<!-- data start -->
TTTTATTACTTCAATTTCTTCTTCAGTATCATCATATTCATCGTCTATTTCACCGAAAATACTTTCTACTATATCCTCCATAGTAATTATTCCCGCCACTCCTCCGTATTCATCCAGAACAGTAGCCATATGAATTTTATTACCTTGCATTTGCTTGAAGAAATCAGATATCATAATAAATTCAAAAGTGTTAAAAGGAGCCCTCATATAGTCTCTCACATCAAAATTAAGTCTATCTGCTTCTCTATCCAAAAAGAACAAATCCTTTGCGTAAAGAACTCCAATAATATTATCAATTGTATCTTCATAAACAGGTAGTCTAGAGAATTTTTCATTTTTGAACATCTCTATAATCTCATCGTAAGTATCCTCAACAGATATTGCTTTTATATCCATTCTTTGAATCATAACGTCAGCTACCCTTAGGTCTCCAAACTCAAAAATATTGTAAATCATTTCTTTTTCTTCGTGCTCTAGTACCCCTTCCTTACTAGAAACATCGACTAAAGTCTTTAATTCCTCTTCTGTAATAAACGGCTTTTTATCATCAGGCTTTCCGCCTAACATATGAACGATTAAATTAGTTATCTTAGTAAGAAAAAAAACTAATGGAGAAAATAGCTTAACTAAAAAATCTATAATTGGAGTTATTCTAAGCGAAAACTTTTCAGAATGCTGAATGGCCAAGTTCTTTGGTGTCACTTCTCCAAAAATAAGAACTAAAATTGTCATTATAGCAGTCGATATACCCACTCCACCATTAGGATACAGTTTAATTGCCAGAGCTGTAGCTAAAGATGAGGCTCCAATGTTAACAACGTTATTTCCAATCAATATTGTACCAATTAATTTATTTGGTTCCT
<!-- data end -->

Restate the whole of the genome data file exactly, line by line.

TTTTATTACTTCAATTTCTTCTTCAGTATCATCATATTCATCGTCTATTTCACCGAAAATACTTTCTACTATATCCTCCATAGTAATTATTCCCGCCACTCCTCCGTATTCATCCAGAACAGTAGCCATATGAATTTTATTACCTTGCATTTGCTTGAAGAAATCAGATATCATAATAAATTCAAAAGTGTTAAAAGGAGCCCTCATATAGTCTCTCACATCAAAATTAAGTCTATCTGCTTCTCTATCCAAAAAGAACAAATCCTTTGCGTAAAGAACTCCAATAATATTATCAATTGTATCTTCATAAACAGGTAGTCTAGAGAATTTTTCATTTTTGAACATCTCTATAATCTCATCGTAAGTATCCTCAACAGATATTGCTTTTATATCCATTCTTTGAATCATAACGTCAGCTACCCTTAGGTCTCCAAACTCAAAAATATTGTAAATCATTTCTTTTTCTTCGTGCTCTAGTACCCCTTCCTTACTAGAAACATCGACTAAAGTCTTTAATTCCTCTTCTGTAATAAACGGCTTTTTATCATCAGGCTTTCCGCCTAACATATGAACGATTAAATTAGTTATCTTAGTAAGAAAAAAAACTAATGGAGAAAATAGCTTAACTAAAAAATCTATAATTGGAGTTATTCTAAGCGAAAACTTTTCAGAATGCTGAATGGCCAAGTTCTTTGGTGTCACTTCTCCAAAAATAAGAACTAAAATTGTCATTATAGCAGTCGATATACCCACTCCACCATTAGGATACAGTTTAATTGCCAGAGCTGTAGCTAAAGATGAGGCTCCAATGTTAACAACGTTATTTCCAATCAATATTGTACCAATTAATTTATTTGGTTCCT